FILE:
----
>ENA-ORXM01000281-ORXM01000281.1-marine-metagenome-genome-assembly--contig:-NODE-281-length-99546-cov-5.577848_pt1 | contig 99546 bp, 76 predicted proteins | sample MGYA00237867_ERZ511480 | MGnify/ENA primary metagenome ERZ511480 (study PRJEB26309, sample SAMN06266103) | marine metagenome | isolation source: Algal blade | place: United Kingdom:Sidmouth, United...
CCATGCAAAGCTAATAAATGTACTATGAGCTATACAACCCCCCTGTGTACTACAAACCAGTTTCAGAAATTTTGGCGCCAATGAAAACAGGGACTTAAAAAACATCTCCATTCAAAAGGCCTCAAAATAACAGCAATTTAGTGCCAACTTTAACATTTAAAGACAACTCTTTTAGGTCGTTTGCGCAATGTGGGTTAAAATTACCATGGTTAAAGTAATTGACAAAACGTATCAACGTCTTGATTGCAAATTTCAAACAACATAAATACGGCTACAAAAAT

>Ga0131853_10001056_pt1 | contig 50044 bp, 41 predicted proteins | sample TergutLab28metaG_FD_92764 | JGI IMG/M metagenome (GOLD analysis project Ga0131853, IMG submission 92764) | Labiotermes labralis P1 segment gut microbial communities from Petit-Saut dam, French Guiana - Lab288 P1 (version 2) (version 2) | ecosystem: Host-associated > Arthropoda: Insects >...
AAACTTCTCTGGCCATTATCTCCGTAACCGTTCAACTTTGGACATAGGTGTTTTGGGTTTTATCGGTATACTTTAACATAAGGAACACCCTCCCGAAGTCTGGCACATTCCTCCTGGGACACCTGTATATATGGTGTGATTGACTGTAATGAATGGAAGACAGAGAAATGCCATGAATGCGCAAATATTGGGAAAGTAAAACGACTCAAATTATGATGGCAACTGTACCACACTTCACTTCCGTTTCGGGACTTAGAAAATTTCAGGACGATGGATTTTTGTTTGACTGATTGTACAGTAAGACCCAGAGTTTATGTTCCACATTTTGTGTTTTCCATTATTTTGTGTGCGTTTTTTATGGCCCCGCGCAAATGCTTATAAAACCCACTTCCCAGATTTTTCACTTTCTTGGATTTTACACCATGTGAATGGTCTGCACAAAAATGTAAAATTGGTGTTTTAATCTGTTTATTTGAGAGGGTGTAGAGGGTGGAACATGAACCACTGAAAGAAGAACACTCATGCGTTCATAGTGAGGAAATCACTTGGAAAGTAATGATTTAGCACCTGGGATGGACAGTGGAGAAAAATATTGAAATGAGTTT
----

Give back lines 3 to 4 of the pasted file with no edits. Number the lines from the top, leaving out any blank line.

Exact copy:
>Ga0131853_10001056_pt1 | contig 50044 bp, 41 predicted proteins | sample TergutLab28metaG_FD_92764 | JGI IMG/M metagenome (GOLD analysis project Ga0131853, IMG submission 92764) | Labiotermes labralis P1 segment gut microbial communities from Petit-Saut dam, French Guiana - Lab288 P1 (version 2) (version 2) | ecosystem: Host-associated > Arthropoda: Insects >...
AAACTTCTCTGGCCATTATCTCCGTAACCGTTCAACTTTGGACATAGGTGTTTTGGGTTTTATCGGTATACTTTAACATAAGGAACACCCTCCCGAAGTCTGGCACATTCCTCCTGGGACACCTGTATATATGGTGTGATTGACTGTAATGAATGGAAGACAGAGAAATGCCATGAATGCGCAAATATTGGGAAAGTAAAACGACTCAAATTATGATGGCAACTGTACCACACTTCACTTCCGTTTCGGGACTTAGAAAATTTCAGGACGATGGATTTTTGTTTGACTGATTGTACAGTAAGACCCAGAGTTTATGTTCCACATTTTGTGTTTTCCATTATTTTGTGTGCGTTTTTTATGGCCCCGCGCAAATGCTTATAAAACCCACTTCCCAGATTTTTCACTTTCTTGGATTTTACACCATGTGAATGGTCTGCACAAAAATGTAAAATTGGTGTTTTAATCTGTTTATTTGAGAGGGTGTAGAGGGTGGAACATGAACCACTGAAAGAAGAACACTCATGCGTTCATAGTGAGGAAATCACTTGGAAAGTAATGATTTAGCACCTGGGATGGACAGTGGAGAAAAATATTGAAATGAGTTT